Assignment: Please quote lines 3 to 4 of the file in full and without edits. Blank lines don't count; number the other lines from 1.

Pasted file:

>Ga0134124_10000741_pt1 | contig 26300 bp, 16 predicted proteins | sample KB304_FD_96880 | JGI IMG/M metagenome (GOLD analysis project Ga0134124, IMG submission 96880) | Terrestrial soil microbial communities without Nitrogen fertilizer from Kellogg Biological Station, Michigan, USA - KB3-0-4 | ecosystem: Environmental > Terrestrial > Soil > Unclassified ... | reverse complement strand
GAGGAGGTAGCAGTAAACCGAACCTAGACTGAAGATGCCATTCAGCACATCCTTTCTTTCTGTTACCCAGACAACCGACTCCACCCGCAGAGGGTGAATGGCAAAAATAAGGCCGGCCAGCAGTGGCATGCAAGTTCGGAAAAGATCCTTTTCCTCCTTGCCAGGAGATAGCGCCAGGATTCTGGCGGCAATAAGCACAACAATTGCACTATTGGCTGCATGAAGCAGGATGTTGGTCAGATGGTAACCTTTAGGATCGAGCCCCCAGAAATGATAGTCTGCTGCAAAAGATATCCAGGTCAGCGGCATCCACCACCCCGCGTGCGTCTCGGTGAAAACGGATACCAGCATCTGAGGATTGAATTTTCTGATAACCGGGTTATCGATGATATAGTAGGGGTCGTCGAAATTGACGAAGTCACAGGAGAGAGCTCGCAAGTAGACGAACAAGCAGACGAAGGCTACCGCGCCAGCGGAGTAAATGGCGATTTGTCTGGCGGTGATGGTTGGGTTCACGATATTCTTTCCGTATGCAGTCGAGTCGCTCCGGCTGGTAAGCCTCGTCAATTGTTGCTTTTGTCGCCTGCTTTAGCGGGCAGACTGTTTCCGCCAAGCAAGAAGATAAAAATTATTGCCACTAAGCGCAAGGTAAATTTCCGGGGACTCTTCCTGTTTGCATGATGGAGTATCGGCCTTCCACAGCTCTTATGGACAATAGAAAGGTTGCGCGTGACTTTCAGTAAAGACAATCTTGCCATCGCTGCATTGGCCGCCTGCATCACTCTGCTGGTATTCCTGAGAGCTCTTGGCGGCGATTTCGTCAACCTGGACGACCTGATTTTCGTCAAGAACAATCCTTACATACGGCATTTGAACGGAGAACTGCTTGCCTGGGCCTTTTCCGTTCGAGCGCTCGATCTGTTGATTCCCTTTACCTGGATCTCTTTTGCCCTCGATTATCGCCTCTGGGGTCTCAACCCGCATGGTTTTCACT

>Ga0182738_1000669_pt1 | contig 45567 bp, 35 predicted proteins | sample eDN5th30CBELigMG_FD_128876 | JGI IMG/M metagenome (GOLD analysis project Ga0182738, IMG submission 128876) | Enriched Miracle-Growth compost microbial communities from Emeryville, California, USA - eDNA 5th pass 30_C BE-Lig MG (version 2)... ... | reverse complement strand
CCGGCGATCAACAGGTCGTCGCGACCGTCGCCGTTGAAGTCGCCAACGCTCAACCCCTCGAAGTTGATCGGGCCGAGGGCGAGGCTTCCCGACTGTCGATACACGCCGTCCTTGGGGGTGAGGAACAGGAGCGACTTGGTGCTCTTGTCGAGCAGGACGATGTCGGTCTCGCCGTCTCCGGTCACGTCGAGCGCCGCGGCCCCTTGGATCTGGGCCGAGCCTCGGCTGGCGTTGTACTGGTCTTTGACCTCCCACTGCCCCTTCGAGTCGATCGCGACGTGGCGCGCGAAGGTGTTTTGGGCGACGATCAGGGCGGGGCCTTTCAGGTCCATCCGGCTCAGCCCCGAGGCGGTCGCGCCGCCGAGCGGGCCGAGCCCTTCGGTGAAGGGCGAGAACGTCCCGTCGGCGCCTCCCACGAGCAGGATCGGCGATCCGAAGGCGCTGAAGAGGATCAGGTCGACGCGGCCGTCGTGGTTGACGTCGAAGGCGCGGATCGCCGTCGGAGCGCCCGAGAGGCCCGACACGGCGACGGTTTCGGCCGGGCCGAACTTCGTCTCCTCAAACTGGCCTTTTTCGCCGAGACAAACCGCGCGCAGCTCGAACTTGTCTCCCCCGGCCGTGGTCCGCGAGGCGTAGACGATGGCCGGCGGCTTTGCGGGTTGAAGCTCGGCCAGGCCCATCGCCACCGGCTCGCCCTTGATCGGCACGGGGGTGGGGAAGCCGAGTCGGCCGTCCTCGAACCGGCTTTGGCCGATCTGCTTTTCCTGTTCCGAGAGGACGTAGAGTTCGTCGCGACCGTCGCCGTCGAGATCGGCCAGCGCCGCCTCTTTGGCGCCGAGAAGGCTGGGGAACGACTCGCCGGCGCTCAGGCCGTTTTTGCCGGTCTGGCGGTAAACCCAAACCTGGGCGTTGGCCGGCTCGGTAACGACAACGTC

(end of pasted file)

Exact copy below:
>Ga0182738_1000669_pt1 | contig 45567 bp, 35 predicted proteins | sample eDN5th30CBELigMG_FD_128876 | JGI IMG/M metagenome (GOLD analysis project Ga0182738, IMG submission 128876) | Enriched Miracle-Growth compost microbial communities from Emeryville, California, USA - eDNA 5th pass 30_C BE-Lig MG (version 2)... ... | reverse complement strand
CCGGCGATCAACAGGTCGTCGCGACCGTCGCCGTTGAAGTCGCCAACGCTCAACCCCTCGAAGTTGATCGGGCCGAGGGCGAGGCTTCCCGACTGTCGATACACGCCGTCCTTGGGGGTGAGGAACAGGAGCGACTTGGTGCTCTTGTCGAGCAGGACGATGTCGGTCTCGCCGTCTCCGGTCACGTCGAGCGCCGCGGCCCCTTGGATCTGGGCCGAGCCTCGGCTGGCGTTGTACTGGTCTTTGACCTCCCACTGCCCCTTCGAGTCGATCGCGACGTGGCGCGCGAAGGTGTTTTGGGCGACGATCAGGGCGGGGCCTTTCAGGTCCATCCGGCTCAGCCCCGAGGCGGTCGCGCCGCCGAGCGGGCCGAGCCCTTCGGTGAAGGGCGAGAACGTCCCGTCGGCGCCTCCCACGAGCAGGATCGGCGATCCGAAGGCGCTGAAGAGGATCAGGTCGACGCGGCCGTCGTGGTTGACGTCGAAGGCGCGGATCGCCGTCGGAGCGCCCGAGAGGCCCGACACGGCGACGGTTTCGGCCGGGCCGAACTTCGTCTCCTCAAACTGGCCTTTTTCGCCGAGACAAACCGCGCGCAGCTCGAACTTGTCTCCCCCGGCCGTGGTCCGCGAGGCGTAGACGATGGCCGGCGGCTTTGCGGGTTGAAGCTCGGCCAGGCCCATCGCCACCGGCTCGCCCTTGATCGGCACGGGGGTGGGGAAGCCGAGTCGGCCGTCCTCGAACCGGCTTTGGCCGATCTGCTTTTCCTGTTCCGAGAGGACGTAGAGTTCGTCGCGACCGTCGCCGTCGAGATCGGCCAGCGCCGCCTCTTTGGCGCCGAGAAGGCTGGGGAACGACTCGCCGGCGCTCAGGCCGTTTTTGCCGGTCTGGCGGTAAACCCAAACCTGGGCGTTGGCCGGCTCGGTAACGACAACGTC